Are You Negotiating a Franchise Agreement? Do it in Writing

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CH_Scott Ratchick

If you are in the process of negotiating with a franchisor for a new franchise, you will almost certainly encounter the franchisor’s “standard agreement.”

Your soon-to-be business partner may tell you there is no room for negotiation, but that may also just be a “standard” comment. Don’t be dissuaded from trying to negotiate for modified terms that are most critical to your business, whether it’s for a new franchise or a renewal. You may be pleasantly surprised.

While there are several items on which you should focus, we recommend paying particular attention to the following:

  • The defined terms related to royalties and other fees charged by the franchisor;
  • Personal guarantees from the franchisee’s principals;
  • Integration or merger provisions that provide only the written terms of the agreement will be binding (so watch out for any, “Oh, don’t worry about that…” from the franchisor);
  • Rights of first refusal and other conditions for sale or assignment of your franchise; and
  • Franchisor’s right to repurchase your franchise.

Most critically, it is important that your negotiations are documented in writing.

We represented a group of franchisees in the moving and storage business who joined the franchise system fairly early in the history of the company. As is typical in many businesses, this franchise system evolved and changed over time. The company introduced new programs and emphasized its focus on certain segments of the business that were not priorities at the outset, most notably in this case, the “cross-country moves” segment.

Our clients did their due diligence to learn about the business, spoke with existing franchisees to determine what was most important to the operations and what were potentially negotiable terms and spent the time on the front-end negotiating certain terms with the franchisor, such as the definition of “net sales,” to make sure that it was properly protected as the business grew and was not charged royalties on certain revenues.

As the business grew, the cross-country moves segment turned out to be very lucrative. But, despite its agreement, the franchisor charged royalties and fees on that revenue. When our clients confronted the chief executive of the franchisor about the charges and the terms on which they had agreed, the senior executive simply told them that the contract both had signed “…doesn’t work for me.”

The franchisees filed a lawsuit seeking to recover the substantial royalties and fees that had been improperly charged.

The key to victory was being able to present to the court copies of the written communications (emails, letters, red-lined drafts, etc.) between the parties during the negotiation process that spelled out exactly what the parties had negotiated and what was meant by the revised terms of the franchise agreements. We did not have to rely on the troublesome “he said/she said” conflict or argue about who was telling the truth. The facts were in writing, written contemporaneously and exchanged by the parties during the negotiations. It became impossible for the franchisor to walk back from the written understandings and agreements.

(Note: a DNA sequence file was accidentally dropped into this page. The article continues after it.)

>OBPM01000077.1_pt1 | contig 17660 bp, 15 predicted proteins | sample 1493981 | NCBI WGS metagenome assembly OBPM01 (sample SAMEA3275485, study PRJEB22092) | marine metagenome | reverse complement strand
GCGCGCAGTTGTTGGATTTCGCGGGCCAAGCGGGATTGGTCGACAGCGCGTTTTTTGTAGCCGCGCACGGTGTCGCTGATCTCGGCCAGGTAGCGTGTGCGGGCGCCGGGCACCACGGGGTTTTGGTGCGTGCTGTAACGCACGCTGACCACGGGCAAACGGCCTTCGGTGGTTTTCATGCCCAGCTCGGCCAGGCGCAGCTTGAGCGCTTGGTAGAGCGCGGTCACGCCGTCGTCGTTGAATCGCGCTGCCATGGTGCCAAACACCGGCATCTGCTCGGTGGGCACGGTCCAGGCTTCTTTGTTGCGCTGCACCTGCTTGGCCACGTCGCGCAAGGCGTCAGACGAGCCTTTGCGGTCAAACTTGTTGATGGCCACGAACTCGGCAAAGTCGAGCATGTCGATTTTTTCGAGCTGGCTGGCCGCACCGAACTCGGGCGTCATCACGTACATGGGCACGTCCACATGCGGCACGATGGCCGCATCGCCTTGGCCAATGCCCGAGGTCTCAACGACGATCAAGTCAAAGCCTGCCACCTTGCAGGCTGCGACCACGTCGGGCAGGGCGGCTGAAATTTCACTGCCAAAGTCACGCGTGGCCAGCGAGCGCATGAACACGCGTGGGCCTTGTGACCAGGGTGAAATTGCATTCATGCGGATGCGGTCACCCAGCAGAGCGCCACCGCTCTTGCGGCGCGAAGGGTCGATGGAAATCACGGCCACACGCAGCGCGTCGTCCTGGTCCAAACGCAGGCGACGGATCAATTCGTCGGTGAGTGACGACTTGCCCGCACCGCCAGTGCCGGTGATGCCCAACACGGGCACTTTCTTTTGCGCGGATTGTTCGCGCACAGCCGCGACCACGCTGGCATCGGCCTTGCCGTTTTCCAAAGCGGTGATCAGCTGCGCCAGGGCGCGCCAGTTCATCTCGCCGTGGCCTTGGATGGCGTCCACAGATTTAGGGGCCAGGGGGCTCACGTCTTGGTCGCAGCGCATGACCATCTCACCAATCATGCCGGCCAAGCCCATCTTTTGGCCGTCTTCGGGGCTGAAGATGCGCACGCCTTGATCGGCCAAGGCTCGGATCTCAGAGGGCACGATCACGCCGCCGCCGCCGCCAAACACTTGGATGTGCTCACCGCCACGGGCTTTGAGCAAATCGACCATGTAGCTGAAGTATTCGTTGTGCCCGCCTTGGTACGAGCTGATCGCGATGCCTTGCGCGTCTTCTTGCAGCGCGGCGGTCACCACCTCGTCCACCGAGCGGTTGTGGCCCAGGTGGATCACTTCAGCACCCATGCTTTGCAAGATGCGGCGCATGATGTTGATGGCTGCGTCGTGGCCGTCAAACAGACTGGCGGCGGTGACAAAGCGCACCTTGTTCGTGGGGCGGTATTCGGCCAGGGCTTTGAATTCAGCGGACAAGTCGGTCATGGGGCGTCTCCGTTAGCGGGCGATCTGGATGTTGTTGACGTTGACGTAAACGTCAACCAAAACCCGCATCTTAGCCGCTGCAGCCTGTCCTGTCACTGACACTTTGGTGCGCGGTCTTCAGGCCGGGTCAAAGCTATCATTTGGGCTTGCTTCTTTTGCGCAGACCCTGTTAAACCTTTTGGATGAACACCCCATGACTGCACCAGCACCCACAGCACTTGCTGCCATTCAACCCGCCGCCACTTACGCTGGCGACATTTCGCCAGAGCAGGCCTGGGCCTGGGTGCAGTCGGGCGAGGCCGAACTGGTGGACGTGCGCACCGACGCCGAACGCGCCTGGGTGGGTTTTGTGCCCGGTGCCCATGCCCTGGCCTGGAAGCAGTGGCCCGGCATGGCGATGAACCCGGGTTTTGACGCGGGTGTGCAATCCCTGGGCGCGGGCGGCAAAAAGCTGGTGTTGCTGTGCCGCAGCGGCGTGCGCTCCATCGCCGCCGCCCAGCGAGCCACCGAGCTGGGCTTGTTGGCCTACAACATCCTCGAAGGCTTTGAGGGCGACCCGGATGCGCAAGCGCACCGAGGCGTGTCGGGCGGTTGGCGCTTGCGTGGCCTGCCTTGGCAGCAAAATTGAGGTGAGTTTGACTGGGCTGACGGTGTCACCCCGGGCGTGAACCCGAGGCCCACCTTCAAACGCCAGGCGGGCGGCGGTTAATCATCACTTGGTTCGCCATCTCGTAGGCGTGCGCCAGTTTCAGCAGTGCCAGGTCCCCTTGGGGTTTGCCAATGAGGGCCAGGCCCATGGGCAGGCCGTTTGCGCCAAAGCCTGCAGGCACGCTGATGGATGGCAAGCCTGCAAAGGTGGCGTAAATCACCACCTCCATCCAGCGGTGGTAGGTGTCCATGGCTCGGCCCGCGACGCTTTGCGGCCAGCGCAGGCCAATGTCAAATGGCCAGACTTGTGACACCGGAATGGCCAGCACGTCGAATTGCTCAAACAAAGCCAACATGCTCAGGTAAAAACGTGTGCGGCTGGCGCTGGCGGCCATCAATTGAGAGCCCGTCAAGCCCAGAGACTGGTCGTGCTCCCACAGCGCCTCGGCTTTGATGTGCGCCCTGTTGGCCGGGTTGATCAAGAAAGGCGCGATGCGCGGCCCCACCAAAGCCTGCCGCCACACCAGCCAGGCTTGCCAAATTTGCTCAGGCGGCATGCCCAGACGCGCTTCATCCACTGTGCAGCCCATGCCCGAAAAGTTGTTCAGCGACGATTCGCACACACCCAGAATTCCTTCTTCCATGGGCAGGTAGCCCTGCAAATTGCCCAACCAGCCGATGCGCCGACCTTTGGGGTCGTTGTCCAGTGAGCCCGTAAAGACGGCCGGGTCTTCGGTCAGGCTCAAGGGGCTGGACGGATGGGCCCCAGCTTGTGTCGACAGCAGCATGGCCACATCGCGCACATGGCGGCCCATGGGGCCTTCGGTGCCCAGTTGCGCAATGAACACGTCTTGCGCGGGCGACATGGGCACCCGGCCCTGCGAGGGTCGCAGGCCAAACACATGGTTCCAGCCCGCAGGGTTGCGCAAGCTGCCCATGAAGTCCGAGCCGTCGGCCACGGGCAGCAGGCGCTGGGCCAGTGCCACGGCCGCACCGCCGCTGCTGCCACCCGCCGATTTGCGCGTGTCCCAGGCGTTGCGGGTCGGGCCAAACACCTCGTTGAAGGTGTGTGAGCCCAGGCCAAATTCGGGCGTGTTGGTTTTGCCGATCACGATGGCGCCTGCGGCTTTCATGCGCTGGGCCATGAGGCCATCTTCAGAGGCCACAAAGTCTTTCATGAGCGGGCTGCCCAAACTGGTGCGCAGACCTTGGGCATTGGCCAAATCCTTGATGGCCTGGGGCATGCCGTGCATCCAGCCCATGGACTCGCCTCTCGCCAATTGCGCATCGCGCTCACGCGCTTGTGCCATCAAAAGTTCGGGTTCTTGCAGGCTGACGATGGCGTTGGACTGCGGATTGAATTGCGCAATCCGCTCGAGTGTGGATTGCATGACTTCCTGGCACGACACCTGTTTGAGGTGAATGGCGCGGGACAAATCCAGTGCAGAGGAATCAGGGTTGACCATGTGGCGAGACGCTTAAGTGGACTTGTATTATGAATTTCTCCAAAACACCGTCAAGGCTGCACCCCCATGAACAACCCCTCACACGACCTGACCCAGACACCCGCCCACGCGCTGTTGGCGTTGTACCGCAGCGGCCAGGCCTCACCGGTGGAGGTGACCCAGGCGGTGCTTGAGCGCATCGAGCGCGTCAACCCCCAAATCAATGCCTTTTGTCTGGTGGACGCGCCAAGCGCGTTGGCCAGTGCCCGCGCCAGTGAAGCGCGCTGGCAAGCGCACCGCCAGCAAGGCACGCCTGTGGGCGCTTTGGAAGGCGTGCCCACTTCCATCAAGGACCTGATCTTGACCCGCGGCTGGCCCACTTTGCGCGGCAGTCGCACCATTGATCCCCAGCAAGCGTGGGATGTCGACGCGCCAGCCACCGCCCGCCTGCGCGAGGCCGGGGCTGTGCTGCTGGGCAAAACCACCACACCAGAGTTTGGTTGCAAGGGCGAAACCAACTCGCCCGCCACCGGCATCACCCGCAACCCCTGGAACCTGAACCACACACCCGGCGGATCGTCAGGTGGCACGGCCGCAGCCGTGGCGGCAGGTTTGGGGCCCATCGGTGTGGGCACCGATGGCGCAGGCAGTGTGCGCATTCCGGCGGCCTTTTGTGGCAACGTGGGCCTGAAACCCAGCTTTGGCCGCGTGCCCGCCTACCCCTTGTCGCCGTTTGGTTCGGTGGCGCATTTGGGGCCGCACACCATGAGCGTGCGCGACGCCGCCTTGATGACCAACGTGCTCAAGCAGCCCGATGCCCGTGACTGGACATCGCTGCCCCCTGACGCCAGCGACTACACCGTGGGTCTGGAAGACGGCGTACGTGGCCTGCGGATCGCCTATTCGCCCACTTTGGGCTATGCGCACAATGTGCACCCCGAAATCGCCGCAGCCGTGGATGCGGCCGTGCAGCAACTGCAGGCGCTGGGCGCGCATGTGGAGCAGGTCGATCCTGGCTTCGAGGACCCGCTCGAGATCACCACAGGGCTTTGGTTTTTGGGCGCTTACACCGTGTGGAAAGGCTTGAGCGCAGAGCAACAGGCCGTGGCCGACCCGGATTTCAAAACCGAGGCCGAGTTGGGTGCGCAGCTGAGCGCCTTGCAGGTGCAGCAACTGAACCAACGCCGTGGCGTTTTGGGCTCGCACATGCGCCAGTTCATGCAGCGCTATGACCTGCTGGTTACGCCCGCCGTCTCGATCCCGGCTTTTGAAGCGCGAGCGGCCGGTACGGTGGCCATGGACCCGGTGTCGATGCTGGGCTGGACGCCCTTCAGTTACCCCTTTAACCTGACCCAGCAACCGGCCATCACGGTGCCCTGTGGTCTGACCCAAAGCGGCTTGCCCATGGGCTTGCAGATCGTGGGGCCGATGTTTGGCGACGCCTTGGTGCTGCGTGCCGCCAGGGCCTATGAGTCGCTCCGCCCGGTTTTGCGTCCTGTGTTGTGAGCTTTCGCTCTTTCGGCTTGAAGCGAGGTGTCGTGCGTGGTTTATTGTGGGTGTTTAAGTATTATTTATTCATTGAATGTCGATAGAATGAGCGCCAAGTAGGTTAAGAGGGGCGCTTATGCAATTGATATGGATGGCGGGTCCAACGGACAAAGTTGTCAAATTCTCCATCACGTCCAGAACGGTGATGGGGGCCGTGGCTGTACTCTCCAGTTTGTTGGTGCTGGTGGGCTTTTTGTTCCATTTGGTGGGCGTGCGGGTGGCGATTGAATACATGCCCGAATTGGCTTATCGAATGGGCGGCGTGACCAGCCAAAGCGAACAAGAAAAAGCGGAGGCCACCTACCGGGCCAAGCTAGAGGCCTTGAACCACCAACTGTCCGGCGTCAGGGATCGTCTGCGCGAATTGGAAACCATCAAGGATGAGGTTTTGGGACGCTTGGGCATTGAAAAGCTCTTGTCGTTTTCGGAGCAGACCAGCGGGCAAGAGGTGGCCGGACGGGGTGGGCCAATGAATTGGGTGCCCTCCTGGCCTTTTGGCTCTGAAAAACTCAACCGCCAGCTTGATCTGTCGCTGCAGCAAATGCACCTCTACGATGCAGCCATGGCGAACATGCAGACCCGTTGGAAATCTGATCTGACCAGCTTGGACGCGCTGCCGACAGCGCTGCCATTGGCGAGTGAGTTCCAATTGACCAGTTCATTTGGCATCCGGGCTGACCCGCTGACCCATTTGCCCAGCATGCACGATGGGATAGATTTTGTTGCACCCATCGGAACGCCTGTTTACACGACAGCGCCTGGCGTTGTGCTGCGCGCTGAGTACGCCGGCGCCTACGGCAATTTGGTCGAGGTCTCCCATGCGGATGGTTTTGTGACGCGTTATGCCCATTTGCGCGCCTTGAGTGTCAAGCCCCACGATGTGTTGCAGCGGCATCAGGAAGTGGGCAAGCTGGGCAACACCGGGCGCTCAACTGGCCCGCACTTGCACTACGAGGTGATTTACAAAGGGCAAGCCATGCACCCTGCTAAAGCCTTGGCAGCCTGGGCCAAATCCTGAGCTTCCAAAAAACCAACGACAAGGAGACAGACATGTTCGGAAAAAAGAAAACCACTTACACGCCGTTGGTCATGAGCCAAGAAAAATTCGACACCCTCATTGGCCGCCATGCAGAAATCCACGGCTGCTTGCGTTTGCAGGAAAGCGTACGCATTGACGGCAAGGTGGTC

It also helped that the in-house legal liaison who handled the negotiations and drafted the agreements for the franchisor ultimately testified in support of the franchisees’ understanding of the contract terms.

However, if the negotiations and agreed upon terms had not been reflected in writing, the company might have been successful in discrediting its employee, as the defendant in our case tried to do by arguing that she both lacked authority and committed scrivener’s error in drafting the agreement.

On the question of the parties’ intent, the court determined that the “extrinsic evidence is overwhelming.”  The record establishes beyond any dispute that the representatives on both sides who negotiated these franchise agreements and attempted to commit their agreements to writing intended to exclude cross-country revenues from the definition of “net sales.”

There are lessons learned and takeaways from the victory.

First, sometimes franchisees don’t assert their rights because they don’t want to get into a fight against a much bigger franchising company that has greater resources. However, this case shows that you can win these disputes when you have the facts and law on your side.

Further, this is a textbook case in how important it is to conduct negotiations in writing. We were able to show exchanges of correspondence between the parties that clearly supported the franchisees’ understanding of what both parties believed and understood they were signing.

Finally, there is real value to including a clause in the franchise agreement allowing the prevailing party in litigation to recover fees. Including the prevailing party clause in a contract makes it much easier for a smaller business to stand its ground when it is right.

Scott M. Ratchick is an Atlanta-based attorney with Chamberlain, Hrdlicka, White, Williams & Aughtry focusing his practice on complex commercial, franchise and securities litigation and shareholder and business disputes. He may be reached at (404) 588-3434 or by email at scott.ratchick@chamberlainlaw.com.